Updated: We named his Grayson! It’s not exactly Gary Jr., but it suits our son perfectly. Thanks for your help and all the great suggestions!
We want to name our son, due in August, after my grandfather. His name is Gary. We thought about using Gary as a middle name, but it doesn’t feel like enough. But can you name a baby Gary in 2017, or is that kind of like naming your baby Wilford Brimley?
Our son will be the first great-grandson in our family, and my grandfather is still a big part of our lives. So it’s important that Pops feel like the name is for him.
Our daughter’s name is Sienna Rose. We liked the way Rose sounded with Sienna, and my boyfriend’s grandmother was named Rosalie, so that made it even better.
Before we knew Sienna was a girl, we considered Carter, Mason, and Cameron.
My grandfather’s last name is one of those long Polish -ski names, so that’s not an option. He doesn’t have a middle name, and other than Pops, he doesn’t really have a nickname, either.
Read on for my response, and please leave your thoughtful suggestions in the comments.
Dear Shay –
While Gary gets a lot of press as a name nearing extinction, that’s not quite the truth. Gary has appeared in the US Top 1000 every year since 1900. It comes from a Germanic element meaning spear. Look around, and you’ll find dozens (and dozens!) of names related to Gary. Believe it or not, Oscar, Roger, and Jarvis are all cousins – though some are more distant than others.
Reinventing Gary: Three Approaches
You have a few options if you’d like to honor grandpa Gary:
- Use Gary as a first name. Name your son Gary James or Gary Everett or Gary Brooks. Embrace the honor name, and be ready to shrug off any comments suggesting that Gary is not appropriate for a baby boy born in 2017. I mean – Lyle, Howard, and Ralph returned to the US Top 1000 this year. Everything old is new again. You might be ahead of the curve.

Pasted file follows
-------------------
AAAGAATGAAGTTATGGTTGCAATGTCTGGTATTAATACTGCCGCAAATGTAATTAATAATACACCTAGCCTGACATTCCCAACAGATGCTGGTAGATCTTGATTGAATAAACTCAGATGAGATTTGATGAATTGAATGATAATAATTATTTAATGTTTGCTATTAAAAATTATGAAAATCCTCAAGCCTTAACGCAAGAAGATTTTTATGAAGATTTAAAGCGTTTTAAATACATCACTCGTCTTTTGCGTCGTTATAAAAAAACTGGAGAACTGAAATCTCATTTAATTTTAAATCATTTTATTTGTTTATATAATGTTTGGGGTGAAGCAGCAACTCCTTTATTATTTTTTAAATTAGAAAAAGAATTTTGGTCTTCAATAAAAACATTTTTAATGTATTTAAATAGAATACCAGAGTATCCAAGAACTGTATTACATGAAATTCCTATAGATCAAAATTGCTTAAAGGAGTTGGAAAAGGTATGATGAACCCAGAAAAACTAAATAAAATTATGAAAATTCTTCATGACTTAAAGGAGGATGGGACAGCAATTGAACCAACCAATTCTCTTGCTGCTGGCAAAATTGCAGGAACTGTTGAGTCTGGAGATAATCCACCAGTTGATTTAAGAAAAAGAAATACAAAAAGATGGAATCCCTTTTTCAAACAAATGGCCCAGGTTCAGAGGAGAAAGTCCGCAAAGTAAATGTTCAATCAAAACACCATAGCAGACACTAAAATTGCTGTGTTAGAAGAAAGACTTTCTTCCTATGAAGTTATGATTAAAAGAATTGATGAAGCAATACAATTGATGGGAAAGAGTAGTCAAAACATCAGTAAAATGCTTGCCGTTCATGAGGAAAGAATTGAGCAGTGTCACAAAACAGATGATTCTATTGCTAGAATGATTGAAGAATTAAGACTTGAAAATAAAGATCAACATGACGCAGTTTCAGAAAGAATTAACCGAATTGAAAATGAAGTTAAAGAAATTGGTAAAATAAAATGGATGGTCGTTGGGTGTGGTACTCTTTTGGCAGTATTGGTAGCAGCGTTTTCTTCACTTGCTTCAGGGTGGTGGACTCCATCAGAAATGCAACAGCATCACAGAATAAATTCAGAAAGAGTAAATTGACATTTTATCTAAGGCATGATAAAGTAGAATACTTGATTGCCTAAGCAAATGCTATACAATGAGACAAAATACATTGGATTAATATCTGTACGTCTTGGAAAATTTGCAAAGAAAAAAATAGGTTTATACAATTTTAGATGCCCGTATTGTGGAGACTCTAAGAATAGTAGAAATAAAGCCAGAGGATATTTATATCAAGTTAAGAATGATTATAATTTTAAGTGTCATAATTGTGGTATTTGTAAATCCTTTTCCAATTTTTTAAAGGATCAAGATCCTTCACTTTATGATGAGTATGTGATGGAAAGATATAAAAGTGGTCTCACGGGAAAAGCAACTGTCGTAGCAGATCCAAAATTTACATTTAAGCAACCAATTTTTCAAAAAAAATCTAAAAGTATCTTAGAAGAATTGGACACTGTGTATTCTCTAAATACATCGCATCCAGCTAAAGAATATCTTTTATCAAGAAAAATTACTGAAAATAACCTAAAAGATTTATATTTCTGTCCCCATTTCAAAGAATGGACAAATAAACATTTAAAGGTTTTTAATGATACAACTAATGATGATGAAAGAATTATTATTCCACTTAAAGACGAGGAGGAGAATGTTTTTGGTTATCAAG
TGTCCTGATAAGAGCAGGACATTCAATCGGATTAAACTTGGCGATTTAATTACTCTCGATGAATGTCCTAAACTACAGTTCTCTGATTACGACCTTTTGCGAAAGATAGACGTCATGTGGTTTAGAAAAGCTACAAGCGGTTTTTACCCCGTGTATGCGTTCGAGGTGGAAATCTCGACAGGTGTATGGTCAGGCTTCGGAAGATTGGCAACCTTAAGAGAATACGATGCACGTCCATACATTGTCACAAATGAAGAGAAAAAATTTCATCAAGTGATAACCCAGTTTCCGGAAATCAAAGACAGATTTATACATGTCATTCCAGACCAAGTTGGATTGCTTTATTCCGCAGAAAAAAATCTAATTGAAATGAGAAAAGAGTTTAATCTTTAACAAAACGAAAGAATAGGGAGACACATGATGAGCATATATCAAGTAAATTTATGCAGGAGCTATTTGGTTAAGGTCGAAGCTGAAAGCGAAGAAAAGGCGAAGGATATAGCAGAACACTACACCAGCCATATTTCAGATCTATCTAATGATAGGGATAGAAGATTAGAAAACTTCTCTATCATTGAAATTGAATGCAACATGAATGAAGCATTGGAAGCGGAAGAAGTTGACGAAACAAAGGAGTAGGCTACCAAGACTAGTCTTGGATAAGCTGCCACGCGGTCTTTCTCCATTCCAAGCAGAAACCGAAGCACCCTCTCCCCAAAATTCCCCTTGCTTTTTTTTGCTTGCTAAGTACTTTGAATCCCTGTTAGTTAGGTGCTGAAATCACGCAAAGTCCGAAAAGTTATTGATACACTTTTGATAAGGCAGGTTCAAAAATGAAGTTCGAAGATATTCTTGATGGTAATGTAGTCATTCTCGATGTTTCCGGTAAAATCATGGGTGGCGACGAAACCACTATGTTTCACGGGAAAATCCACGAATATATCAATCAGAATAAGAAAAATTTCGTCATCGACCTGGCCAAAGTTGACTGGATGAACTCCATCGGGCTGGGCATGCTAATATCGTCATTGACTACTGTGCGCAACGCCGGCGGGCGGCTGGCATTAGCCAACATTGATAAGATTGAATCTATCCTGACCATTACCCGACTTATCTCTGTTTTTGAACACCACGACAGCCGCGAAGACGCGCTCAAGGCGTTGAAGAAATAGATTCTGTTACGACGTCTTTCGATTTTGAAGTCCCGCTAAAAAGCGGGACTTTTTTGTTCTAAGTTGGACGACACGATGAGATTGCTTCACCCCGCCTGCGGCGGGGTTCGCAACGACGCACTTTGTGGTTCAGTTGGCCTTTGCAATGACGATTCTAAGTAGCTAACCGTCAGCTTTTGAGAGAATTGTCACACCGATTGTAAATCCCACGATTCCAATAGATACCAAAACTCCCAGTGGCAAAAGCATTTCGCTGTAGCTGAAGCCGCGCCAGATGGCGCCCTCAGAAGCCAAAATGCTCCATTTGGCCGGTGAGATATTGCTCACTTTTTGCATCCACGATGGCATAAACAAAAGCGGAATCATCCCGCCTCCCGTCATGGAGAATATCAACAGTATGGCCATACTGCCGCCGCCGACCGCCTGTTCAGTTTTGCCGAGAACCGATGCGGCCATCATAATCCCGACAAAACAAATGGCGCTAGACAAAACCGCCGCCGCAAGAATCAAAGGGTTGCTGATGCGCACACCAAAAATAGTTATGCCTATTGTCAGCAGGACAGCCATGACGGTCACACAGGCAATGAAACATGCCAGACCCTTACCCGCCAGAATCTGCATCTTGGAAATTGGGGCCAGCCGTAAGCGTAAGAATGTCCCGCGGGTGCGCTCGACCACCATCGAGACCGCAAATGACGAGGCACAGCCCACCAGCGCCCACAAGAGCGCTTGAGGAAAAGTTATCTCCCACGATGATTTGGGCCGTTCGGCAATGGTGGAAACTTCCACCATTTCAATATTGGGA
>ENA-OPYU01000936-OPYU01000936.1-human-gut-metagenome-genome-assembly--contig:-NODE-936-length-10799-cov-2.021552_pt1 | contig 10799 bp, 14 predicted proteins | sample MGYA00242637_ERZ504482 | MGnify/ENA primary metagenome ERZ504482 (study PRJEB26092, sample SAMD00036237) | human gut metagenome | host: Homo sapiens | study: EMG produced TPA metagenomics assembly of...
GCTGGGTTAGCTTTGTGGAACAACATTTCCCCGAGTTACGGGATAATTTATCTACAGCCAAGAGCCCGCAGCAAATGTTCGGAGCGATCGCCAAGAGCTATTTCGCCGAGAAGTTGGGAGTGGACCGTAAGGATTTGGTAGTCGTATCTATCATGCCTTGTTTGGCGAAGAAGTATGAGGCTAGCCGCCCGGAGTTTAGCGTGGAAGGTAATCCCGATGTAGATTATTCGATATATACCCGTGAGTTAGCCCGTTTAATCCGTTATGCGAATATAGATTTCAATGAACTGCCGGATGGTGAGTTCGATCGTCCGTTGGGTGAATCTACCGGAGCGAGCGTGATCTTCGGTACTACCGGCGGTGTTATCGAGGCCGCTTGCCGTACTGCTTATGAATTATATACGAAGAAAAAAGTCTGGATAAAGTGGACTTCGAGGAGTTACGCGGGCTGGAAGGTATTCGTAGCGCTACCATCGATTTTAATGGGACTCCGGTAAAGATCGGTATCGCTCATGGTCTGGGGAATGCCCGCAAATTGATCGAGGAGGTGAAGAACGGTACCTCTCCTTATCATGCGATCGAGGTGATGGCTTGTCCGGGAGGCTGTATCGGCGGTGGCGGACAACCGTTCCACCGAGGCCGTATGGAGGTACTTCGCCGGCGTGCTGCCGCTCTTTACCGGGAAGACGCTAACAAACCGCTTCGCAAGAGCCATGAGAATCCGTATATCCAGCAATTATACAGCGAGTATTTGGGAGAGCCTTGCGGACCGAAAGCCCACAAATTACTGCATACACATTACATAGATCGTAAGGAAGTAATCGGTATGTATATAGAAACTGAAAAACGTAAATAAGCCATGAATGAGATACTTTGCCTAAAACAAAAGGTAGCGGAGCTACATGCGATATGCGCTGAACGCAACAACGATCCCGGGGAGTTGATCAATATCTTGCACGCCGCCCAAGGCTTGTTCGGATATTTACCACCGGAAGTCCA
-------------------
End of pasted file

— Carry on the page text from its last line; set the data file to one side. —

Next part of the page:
- Use Gary as a middle name. Putting family names in the middle spot qualifies as a time-honored tradition. I always think of Tori Spellings’ older two children: Liam Aaron and Stella Doreen, both middles after their grandparents. They don’t win on style, but that’s not what this is about, right? In the contest between style and meaning, I always suggest families stick with meaning. One changes; the other endures.
- Reinvent Gary. Some names seem harder to reinvent. But because Gary has traveled so far over the centuries, with so many spin-offs and related names, a Gary reinvention seems like a promising direction to consider.
I suspect that you’d prefer the third option. First, you’ve written in for #namehelp. That suggests you have some very real hesitations about using Gary. Second, your daughter’s name is light, feminine, and very on-trend for a child born in this decade. It’s tough to imagine Sienna’s brother being Gary; or, more to the point, it’s tough to imagine the same parents choosing Sienna and Gary. And the boys’ names you considered last time reinforce that impression.
Reinventing Gary: Or Not …